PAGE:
Scammer clones councillor's FB
A New Plymouth district councillor has come face to face with the dark side of social media after his online profile was cloned.
A Facebook hacker, masquerading as Craig McFarlane, sent numerous friend requests and appears to have claimed the three-term councillor was stranded in Bali and needed $25,000 to get him home.
McFarlane fired back alerting people that he was nowhere near the island paradise, he was stuck in Waitara.
"However, if you still feel the need to give me $25,000 please deliver it to me in person and we'll go and have a party," his post read.
McFarlane told the Taranaki Daily News that he was shocked at how easy someone could assume his identity.
He said the scammer had created a near identical account.
A few friends had fallen for the cloned profile but none had bought into the scam.
He said a friend had even chatted with the online impostor thinking it was him. "I even got a friend request from myself."
McFarlane said it was a wakeup call for all those who use the internet, especially parents who weren't tech-savvy.
"Every kid now has a phone that is hooked up to the internet."
The fraudulent profile had now been taken down.
Internet watchdog NetSafe said the "stranded traveller" scam was all too common and hard to stop.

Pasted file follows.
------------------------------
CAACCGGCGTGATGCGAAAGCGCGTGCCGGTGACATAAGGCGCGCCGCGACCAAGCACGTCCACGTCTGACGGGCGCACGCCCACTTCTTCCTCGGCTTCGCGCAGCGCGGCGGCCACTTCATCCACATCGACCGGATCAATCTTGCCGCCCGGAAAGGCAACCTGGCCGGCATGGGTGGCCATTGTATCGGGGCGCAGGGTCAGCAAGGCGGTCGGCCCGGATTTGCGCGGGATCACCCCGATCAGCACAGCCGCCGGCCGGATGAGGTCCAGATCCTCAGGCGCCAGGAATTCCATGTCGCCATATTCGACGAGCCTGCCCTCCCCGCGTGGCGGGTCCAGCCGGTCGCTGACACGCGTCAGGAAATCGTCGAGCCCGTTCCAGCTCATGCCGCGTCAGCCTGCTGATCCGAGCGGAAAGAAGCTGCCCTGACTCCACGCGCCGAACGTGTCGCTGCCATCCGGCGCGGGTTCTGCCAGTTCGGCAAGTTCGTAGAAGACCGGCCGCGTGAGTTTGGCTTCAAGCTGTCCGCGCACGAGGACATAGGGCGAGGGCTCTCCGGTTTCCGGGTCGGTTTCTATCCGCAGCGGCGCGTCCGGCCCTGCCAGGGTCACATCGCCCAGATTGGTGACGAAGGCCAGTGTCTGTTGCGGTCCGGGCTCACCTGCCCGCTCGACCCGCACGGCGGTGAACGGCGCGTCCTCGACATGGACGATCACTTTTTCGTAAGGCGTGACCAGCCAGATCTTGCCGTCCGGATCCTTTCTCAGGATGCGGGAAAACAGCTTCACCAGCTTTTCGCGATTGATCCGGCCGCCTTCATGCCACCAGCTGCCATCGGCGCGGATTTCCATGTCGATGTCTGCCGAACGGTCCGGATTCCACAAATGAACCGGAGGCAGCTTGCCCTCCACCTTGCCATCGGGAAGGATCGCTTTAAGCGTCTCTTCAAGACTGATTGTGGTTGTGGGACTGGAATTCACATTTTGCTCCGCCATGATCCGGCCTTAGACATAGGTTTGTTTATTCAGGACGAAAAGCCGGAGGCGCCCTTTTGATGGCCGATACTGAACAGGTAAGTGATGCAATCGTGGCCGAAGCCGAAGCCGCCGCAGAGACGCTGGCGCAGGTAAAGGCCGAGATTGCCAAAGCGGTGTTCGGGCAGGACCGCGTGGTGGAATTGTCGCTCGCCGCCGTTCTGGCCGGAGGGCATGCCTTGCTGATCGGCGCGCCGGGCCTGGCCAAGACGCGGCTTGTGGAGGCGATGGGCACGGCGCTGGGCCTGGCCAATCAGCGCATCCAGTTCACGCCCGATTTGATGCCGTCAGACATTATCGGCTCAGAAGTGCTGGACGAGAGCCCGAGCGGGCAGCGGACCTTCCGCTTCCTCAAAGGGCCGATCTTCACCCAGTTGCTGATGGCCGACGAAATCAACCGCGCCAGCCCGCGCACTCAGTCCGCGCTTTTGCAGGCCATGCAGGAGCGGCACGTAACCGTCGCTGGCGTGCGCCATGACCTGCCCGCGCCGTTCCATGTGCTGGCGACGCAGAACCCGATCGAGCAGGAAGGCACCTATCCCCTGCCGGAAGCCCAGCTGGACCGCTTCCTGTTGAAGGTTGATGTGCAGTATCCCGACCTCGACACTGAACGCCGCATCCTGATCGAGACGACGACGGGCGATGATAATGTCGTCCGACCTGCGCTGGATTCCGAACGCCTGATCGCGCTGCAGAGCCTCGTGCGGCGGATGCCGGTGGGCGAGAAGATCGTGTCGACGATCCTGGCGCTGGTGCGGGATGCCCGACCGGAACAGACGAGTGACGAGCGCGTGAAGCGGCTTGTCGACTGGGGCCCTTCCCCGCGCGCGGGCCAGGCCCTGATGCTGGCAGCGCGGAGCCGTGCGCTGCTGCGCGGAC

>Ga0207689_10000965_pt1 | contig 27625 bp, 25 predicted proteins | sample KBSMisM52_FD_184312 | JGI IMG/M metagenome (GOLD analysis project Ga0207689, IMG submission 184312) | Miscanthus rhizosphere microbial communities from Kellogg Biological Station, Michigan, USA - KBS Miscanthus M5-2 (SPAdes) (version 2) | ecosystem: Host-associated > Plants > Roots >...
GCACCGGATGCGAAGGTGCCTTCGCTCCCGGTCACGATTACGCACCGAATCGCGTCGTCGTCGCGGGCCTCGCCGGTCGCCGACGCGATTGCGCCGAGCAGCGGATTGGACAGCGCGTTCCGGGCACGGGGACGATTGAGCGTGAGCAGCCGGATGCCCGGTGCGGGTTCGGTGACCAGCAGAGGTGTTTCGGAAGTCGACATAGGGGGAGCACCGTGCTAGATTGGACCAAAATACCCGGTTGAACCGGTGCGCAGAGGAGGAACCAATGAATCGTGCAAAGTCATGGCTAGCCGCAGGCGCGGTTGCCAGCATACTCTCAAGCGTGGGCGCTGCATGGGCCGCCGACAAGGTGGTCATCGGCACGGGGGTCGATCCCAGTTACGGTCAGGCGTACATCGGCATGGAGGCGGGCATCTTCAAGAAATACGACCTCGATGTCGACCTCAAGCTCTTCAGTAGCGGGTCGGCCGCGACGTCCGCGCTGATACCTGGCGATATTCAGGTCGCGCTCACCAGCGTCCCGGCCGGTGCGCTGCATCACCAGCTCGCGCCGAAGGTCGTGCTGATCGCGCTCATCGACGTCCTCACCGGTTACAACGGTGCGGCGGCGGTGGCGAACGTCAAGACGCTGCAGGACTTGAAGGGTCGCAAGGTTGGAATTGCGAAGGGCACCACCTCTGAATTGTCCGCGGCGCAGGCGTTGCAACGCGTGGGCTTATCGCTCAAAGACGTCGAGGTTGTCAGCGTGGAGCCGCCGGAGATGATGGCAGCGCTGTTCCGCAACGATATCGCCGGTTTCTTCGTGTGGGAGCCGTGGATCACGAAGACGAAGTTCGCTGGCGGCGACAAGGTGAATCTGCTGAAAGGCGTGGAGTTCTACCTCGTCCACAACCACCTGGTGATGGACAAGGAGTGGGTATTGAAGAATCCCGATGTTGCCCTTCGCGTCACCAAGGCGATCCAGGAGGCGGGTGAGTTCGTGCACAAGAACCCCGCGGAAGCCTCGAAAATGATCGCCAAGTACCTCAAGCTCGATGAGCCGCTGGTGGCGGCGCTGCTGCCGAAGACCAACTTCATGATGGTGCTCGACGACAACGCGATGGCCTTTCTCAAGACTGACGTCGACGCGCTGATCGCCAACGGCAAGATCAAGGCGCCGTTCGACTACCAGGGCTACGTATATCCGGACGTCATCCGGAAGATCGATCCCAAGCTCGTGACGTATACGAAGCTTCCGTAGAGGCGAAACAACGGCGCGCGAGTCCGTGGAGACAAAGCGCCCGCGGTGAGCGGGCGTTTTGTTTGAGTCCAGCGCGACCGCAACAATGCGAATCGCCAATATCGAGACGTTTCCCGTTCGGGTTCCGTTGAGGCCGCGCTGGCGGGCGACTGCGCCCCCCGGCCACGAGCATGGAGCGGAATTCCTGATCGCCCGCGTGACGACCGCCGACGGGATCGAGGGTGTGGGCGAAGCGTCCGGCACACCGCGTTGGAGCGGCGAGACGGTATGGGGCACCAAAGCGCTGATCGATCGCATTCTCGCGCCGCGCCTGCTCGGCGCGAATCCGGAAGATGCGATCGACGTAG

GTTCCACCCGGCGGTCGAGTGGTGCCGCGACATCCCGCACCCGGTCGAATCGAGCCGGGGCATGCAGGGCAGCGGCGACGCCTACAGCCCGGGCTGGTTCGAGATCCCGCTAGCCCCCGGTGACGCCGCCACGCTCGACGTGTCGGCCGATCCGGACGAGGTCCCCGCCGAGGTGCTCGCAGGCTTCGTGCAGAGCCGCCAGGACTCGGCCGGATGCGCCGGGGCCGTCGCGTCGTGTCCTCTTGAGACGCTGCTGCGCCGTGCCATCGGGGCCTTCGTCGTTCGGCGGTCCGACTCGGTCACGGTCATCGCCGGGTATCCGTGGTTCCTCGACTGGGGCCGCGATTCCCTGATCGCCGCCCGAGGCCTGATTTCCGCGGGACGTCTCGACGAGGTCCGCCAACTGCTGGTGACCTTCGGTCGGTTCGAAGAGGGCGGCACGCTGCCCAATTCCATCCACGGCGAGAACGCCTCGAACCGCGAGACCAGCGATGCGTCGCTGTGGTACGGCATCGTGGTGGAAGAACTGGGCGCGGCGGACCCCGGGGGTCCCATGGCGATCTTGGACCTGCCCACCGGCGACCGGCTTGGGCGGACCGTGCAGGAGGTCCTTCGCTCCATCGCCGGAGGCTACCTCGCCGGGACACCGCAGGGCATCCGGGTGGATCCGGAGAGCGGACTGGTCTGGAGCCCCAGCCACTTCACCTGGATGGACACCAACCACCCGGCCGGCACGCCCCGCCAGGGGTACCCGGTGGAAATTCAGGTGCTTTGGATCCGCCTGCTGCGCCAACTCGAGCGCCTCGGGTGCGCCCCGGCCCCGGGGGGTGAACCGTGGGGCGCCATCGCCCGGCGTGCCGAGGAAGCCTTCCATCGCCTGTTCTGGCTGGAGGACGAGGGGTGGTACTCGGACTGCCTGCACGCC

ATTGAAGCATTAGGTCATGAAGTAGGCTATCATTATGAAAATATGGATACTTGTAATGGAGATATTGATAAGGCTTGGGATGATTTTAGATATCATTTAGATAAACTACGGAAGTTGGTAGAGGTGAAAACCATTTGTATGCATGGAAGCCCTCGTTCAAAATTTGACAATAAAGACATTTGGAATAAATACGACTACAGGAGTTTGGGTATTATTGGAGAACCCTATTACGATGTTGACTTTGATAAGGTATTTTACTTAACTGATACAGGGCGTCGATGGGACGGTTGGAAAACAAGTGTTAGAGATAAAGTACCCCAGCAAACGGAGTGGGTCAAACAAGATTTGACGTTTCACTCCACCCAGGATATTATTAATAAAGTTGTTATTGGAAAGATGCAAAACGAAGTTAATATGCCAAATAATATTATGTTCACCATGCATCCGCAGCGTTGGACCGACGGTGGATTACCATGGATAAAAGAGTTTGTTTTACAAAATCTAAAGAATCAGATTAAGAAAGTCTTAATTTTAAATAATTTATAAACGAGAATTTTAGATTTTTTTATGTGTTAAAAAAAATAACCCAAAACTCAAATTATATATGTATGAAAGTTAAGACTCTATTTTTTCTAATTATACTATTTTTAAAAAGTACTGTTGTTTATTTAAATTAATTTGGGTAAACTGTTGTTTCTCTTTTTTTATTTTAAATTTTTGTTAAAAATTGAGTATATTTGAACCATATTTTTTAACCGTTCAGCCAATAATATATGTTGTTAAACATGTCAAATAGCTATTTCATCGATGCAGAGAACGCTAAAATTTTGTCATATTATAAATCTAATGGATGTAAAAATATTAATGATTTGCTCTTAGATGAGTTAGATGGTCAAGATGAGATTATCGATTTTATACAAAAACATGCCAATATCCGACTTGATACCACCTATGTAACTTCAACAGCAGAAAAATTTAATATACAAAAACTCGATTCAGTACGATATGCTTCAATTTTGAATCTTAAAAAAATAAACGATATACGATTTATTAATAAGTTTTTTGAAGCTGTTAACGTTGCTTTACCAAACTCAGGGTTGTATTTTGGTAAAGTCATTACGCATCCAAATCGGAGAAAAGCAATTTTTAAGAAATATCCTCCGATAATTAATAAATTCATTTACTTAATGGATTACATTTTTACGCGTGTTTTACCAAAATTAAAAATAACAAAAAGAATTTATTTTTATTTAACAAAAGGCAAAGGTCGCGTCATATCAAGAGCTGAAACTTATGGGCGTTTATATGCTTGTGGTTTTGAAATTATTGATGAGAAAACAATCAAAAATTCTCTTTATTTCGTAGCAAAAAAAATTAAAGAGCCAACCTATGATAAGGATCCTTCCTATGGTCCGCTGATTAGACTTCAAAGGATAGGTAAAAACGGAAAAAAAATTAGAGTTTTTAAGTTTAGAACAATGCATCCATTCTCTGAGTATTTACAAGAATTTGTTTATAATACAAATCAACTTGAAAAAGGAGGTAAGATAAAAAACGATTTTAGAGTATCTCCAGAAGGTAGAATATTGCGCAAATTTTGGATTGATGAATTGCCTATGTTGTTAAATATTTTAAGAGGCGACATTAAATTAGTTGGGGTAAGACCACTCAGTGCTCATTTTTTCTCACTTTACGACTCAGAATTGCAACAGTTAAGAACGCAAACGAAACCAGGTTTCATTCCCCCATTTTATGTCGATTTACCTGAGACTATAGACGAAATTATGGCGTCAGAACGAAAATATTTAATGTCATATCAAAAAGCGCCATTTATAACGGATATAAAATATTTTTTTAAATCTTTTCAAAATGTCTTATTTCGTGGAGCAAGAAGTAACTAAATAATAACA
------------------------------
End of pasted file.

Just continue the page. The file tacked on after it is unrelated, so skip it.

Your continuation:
Operations manager Lee Chisholm said those who received a similar message needed to do their research.
"Give them a call," she said.
"Get hold of them or someone who knows them really well before you part with any money."
Chisholm said another red flag was being asked to transfer money through Western Union or MoneyGram.
She said it was vital people beefed up their own internet security with strong, unique passwords.
Chisholm said it was also important people reported the scams to them so they could build a picture of how widespread the problem was and also to help stop others from falling into the same trap.
Scams can be reported confidentially on Netsafe's theorb.org.nz website.
Your operating system is up to date and being patched.
You have anti-virus software or a security suite on your machine. You have a firewall running.
You've updated "helper apps" like Adobe Flash, Adobe Reader and Java.
Your web browser is up to date.
If you aren't that confident dealing with technology, ask a friend or family member for help to ensure you don't lose anything you have stored on the computer.
Taranaki Daily News